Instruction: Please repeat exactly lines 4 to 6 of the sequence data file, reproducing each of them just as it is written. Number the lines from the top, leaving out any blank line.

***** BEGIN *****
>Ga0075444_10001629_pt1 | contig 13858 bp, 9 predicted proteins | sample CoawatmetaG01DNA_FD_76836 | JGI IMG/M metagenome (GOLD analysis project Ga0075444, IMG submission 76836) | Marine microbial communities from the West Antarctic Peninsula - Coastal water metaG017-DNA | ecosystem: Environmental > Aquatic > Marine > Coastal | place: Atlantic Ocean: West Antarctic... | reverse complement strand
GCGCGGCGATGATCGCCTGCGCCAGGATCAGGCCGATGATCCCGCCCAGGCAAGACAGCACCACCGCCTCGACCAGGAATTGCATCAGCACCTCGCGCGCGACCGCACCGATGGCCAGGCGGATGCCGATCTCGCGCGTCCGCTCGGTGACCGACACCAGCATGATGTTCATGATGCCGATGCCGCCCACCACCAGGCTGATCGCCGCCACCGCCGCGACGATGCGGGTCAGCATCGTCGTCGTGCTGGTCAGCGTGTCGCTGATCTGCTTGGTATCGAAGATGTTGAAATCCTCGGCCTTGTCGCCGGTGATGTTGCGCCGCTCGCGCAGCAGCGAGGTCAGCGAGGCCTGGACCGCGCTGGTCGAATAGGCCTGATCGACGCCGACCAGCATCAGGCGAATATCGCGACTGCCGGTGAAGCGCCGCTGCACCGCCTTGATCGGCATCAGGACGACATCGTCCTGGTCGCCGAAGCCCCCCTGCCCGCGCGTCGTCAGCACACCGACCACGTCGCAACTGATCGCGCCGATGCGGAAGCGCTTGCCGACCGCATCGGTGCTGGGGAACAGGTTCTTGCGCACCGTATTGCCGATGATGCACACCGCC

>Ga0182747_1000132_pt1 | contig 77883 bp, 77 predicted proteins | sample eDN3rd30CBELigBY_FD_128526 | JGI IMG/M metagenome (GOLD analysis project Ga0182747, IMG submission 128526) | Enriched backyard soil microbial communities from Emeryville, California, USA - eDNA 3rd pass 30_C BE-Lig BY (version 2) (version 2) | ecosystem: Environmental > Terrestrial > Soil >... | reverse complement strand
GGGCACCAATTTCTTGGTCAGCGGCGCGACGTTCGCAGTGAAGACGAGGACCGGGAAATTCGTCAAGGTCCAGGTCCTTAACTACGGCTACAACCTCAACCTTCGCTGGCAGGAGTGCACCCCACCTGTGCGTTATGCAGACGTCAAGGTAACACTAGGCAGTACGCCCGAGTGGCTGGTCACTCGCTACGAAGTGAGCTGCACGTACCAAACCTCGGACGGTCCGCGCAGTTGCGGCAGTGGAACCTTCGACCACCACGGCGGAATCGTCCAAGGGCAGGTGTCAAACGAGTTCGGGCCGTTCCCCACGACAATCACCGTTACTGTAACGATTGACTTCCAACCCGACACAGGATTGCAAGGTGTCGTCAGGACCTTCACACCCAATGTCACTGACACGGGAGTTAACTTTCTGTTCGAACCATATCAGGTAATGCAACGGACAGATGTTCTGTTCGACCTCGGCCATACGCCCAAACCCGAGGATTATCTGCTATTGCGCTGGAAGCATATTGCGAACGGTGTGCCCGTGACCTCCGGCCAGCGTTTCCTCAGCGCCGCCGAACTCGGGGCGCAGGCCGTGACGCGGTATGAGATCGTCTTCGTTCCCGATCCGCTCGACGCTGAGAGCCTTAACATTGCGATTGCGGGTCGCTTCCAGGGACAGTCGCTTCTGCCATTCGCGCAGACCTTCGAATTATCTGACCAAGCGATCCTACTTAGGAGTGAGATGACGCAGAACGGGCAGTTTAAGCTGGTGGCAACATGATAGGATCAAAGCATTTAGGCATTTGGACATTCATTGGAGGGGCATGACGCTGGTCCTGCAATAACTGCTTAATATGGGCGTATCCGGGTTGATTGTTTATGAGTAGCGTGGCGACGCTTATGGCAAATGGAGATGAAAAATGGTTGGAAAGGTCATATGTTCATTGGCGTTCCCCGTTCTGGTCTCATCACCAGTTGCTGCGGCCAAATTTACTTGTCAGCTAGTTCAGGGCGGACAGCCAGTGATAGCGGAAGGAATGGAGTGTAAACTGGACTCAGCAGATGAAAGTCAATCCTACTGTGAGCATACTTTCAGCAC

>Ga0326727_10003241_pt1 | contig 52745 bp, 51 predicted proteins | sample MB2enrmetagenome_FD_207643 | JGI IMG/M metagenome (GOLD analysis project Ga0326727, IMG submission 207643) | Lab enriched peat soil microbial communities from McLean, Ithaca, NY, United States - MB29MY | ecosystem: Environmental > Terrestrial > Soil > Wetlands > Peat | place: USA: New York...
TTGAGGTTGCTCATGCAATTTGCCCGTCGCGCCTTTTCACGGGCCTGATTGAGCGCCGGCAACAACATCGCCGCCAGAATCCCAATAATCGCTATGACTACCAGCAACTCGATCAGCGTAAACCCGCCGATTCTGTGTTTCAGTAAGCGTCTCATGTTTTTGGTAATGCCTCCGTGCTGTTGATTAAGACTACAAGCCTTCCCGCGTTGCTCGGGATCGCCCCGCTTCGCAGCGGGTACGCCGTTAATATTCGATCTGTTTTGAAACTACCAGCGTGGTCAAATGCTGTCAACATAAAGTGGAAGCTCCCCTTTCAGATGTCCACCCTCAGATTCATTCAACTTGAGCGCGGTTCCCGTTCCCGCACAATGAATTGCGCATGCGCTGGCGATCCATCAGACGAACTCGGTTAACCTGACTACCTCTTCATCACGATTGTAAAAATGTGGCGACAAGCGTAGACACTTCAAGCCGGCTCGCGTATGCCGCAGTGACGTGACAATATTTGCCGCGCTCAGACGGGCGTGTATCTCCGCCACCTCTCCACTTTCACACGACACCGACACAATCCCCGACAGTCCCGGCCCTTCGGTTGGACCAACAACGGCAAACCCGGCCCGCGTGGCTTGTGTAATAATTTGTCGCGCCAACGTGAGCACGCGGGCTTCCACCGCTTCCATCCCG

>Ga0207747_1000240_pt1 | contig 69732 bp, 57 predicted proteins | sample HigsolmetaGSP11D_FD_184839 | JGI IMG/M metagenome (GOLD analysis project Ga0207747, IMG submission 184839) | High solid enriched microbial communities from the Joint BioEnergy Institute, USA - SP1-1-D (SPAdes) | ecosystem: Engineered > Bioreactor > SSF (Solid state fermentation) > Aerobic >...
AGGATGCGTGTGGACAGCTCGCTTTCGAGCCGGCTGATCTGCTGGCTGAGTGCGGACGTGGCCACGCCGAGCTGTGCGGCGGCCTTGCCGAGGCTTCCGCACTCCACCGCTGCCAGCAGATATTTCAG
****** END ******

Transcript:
GGGCACCAATTTCTTGGTCAGCGGCGCGACGTTCGCAGTGAAGACGAGGACCGGGAAATTCGTCAAGGTCCAGGTCCTTAACTACGGCTACAACCTCAACCTTCGCTGGCAGGAGTGCACCCCACCTGTGCGTTATGCAGACGTCAAGGTAACACTAGGCAGTACGCCCGAGTGGCTGGTCACTCGCTACGAAGTGAGCTGCACGTACCAAACCTCGGACGGTCCGCGCAGTTGCGGCAGTGGAACCTTCGACCACCACGGCGGAATCGTCCAAGGGCAGGTGTCAAACGAGTTCGGGCCGTTCCCCACGACAATCACCGTTACTGTAACGATTGACTTCCAACCCGACACAGGATTGCAAGGTGTCGTCAGGACCTTCACACCCAATGTCACTGACACGGGAGTTAACTTTCTGTTCGAACCATATCAGGTAATGCAACGGACAGATGTTCTGTTCGACCTCGGCCATACGCCCAAACCCGAGGATTATCTGCTATTGCGCTGGAAGCATATTGCGAACGGTGTGCCCGTGACCTCCGGCCAGCGTTTCCTCAGCGCCGCCGAACTCGGGGCGCAGGCCGTGACGCGGTATGAGATCGTCTTCGTTCCCGATCCGCTCGACGCTGAGAGCCTTAACATTGCGATTGCGGGTCGCTTCCAGGGACAGTCGCTTCTGCCATTCGCGCAGACCTTCGAATTATCTGACCAAGCGATCCTACTTAGGAGTGAGATGACGCAGAACGGGCAGTTTAAGCTGGTGGCAACATGATAGGATCAAAGCATTTAGGCATTTGGACATTCATTGGAGGGGCATGACGCTGGTCCTGCAATAACTGCTTAATATGGGCGTATCCGGGTTGATTGTTTATGAGTAGCGTGGCGACGCTTATGGCAAATGGAGATGAAAAATGGTTGGAAAGGTCATATGTTCATTGGCGTTCCCCGTTCTGGTCTCATCACCAGTTGCTGCGGCCAAATTTACTTGTCAGCTAGTTCAGGGCGGACAGCCAGTGATAGCGGAAGGAATGGAGTGTAAACTGGACTCAGCAGATGAAAGTCAATCCTACTGTGAGCATACTTTCAGCAC

>Ga0326727_10003241_pt1 | contig 52745 bp, 51 predicted proteins | sample MB2enrmetagenome_FD_207643 | JGI IMG/M metagenome (GOLD analysis project Ga0326727, IMG submission 207643) | Lab enriched peat soil microbial communities from McLean, Ithaca, NY, United States - MB29MY | ecosystem: Environmental > Terrestrial > Soil > Wetlands > Peat | place: USA: New York...
TTGAGGTTGCTCATGCAATTTGCCCGTCGCGCCTTTTCACGGGCCTGATTGAGCGCCGGCAACAACATCGCCGCCAGAATCCCAATAATCGCTATGACTACCAGCAACTCGATCAGCGTAAACCCGCCGATTCTGTGTTTCAGTAAGCGTCTCATGTTTTTGGTAATGCCTCCGTGCTGTTGATTAAGACTACAAGCCTTCCCGCGTTGCTCGGGATCGCCCCGCTTCGCAGCGGGTACGCCGTTAATATTCGATCTGTTTTGAAACTACCAGCGTGGTCAAATGCTGTCAACATAAAGTGGAAGCTCCCCTTTCAGATGTCCACCCTCAGATTCATTCAACTTGAGCGCGGTTCCCGTTCCCGCACAATGAATTGCGCATGCGCTGGCGATCCATCAGACGAACTCGGTTAACCTGACTACCTCTTCATCACGATTGTAAAAATGTGGCGACAAGCGTAGACACTTCAAGCCGGCTCGCGTATGCCGCAGTGACGTGACAATATTTGCCGCGCTCAGACGGGCGTGTATCTCCGCCACCTCTCCACTTTCACACGACACCGACACAATCCCCGACAGTCCCGGCCCTTCGGTTGGACCAACAACGGCAAACCCGGCCCGCGTGGCTTGTGTAATAATTTGTCGCGCCAACGTGAGCACGCGGGCTTCCACCGCTTCCATCCCG